President Johnson: So your office handles all of these kinds of situations.

Cathy Alston: Absolutely, and if for whatever reason it is something, a resource that we don't have readily available through our grants, the beauty about Workforce is that we have connections within the Auburn community, and we refer to those as our community partners. We have a deep relationship with them, so if there's a resource that we're not able to provide a student or a potential student we know where we can find the resource, so it's a warm handoff.

President Johnson: Right, so this could be availability of child care. This could be helping them access social services supports that they might need, unemployment needs that they might have.

Cathy Alston: Housing.

President Johnson: Housing, yes.

Cathy Alston: We have helped several students obtain temporary housing through some of our community partners. We had a student, just to give you an example, had two children both under preschool age, and she was essentially homeless living in a garage, and she was our student that wanted to come back to school. So before we could address her educational needs we first had to address her immediate needs of having a warm, and dry place to sleep, and a safe place for her children. So before taking care of classes, tuition, and all those steps that you may have to do in order to get yourself started on your pathway for school we first had to address getting her adequate housing, and making sure she was able to feed her family, so enrolling her in food stamps, and then taking care of the child care issue all of that had to be done before we can start looking at the educational piece.

President Johnson: So, I think, as our listeners are hearing all of what happens within our Workforce Education office some might be surprised in terms of the kinds of work that you and your staff engage in to help remove barriers so that those who are seeking education can actually achieve it, and succeed in it. That's what's so very important about this whole area of our college called Workforce Education. It's an office that's helping assist students, yes, adults, returning adults, first time to college, adults in their pursuit of education, but by assisting them in other aspects of their life so they can have the time and space, and the financial support to be in the classroom.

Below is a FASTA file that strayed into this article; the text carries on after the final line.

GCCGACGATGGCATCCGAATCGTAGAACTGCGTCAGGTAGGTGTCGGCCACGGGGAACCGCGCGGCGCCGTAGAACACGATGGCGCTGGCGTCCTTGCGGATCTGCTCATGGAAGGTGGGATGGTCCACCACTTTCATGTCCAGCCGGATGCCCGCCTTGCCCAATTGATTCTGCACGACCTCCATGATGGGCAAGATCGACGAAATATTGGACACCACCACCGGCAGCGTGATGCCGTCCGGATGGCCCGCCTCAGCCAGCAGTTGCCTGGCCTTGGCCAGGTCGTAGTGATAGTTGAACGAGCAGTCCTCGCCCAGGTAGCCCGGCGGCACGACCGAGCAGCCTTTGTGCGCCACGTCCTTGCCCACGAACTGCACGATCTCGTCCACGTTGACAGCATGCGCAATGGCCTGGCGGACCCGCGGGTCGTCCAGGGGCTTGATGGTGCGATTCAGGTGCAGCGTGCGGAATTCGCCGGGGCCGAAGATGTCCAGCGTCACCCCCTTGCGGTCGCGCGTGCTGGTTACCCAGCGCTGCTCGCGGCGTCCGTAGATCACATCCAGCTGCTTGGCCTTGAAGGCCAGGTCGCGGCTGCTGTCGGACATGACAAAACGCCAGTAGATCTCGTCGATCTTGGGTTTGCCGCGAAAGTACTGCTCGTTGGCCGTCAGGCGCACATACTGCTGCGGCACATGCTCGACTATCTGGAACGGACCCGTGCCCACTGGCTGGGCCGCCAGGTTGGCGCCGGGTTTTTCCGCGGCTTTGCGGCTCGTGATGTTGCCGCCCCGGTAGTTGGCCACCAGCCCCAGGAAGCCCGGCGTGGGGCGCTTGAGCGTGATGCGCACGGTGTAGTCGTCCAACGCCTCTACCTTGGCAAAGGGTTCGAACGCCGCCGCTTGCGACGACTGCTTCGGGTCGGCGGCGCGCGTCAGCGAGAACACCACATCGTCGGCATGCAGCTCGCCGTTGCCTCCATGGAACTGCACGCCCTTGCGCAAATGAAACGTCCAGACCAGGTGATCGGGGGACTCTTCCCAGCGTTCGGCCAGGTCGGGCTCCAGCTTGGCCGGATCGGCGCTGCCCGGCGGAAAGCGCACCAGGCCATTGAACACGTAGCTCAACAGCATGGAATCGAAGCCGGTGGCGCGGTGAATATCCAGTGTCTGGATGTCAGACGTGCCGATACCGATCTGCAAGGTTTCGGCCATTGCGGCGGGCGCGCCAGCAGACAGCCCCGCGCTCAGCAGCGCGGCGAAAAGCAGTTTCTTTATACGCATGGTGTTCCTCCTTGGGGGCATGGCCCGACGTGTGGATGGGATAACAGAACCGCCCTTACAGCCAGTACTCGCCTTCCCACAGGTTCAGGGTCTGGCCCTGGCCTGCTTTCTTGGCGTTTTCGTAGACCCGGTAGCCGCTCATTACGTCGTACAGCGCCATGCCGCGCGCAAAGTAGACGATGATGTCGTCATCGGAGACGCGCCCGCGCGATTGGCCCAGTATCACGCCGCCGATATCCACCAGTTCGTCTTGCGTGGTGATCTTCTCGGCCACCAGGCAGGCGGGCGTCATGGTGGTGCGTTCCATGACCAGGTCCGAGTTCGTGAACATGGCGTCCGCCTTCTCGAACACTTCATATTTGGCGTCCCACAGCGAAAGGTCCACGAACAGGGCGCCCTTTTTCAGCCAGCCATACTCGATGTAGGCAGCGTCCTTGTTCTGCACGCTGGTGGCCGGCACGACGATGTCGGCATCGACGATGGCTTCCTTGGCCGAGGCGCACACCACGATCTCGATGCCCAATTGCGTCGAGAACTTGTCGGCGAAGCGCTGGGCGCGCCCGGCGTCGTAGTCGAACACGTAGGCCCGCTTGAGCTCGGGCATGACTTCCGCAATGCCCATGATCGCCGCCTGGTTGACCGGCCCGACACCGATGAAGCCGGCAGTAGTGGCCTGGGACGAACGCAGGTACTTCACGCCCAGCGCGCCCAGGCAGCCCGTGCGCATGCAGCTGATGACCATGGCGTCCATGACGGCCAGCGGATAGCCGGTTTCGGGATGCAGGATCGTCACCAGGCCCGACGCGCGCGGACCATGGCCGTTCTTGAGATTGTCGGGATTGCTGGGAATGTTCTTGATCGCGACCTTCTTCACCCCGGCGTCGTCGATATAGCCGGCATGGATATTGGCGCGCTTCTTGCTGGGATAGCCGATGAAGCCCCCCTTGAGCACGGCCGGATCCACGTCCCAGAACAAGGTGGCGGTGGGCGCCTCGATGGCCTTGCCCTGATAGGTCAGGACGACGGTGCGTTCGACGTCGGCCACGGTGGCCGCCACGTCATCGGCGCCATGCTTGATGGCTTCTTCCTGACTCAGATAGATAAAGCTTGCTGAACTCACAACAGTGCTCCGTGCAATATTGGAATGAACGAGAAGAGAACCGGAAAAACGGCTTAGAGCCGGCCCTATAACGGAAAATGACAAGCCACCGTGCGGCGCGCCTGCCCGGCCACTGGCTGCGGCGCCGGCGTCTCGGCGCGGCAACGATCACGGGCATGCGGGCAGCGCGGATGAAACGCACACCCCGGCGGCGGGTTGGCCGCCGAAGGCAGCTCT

Cathy Alston: Very well put, very well put.

President Johnson: Okay, well, thanks for that, thanks for that. So, we have a sense of what Workforce Education is, so how can Workforce Education help a listener out there right now? I know we've touched on some examples, but if we have a listener out there saying, gee, I wonder if I fit? How do I know if I qualify to come into Workforce Education, or what can they do for me? What are we gonna say to our listeners there?

Cathy Alston: So one of the things that I would say is that we're there to help you navigate through that. So I can provide you with links on our website that you would be able to go to, to be able to take a quick survey to see if you're eligible, but I know that that is not always a resource that's available to some of our population. So, I always like to say come on in, or give us a call. If coming in can be a challenge then give us a call, and we can do some prescreening over the phone to see if it's something that you might be eligible for, and the eligibility can be a little tricky because under Workforce Education we have four grants, and under each one of the four grants have different eligibility criteria.

President Johnson: Right, and what we're talking about when we talk about eligibility is if you fit criteria for Workforce Education you're essentially eligible for financial support to be able to pursue an educational degree here or certificate.

Cathy Alston: Correct, and that financial support could be in the terms of like tuition fees, assistance with purchasing books. If you're in a program that requires specialized tools what I mean by that say, for instance, you are taking automotive technology, or maybe you always wanted to be a welder, so those come with specialized tools. Under some of those grants if you're eligible aside from being able to assist you at tuition and fees and books, you would also need to be able to purchase those tools in order to be able to perform at your program, so the grants can do that as well.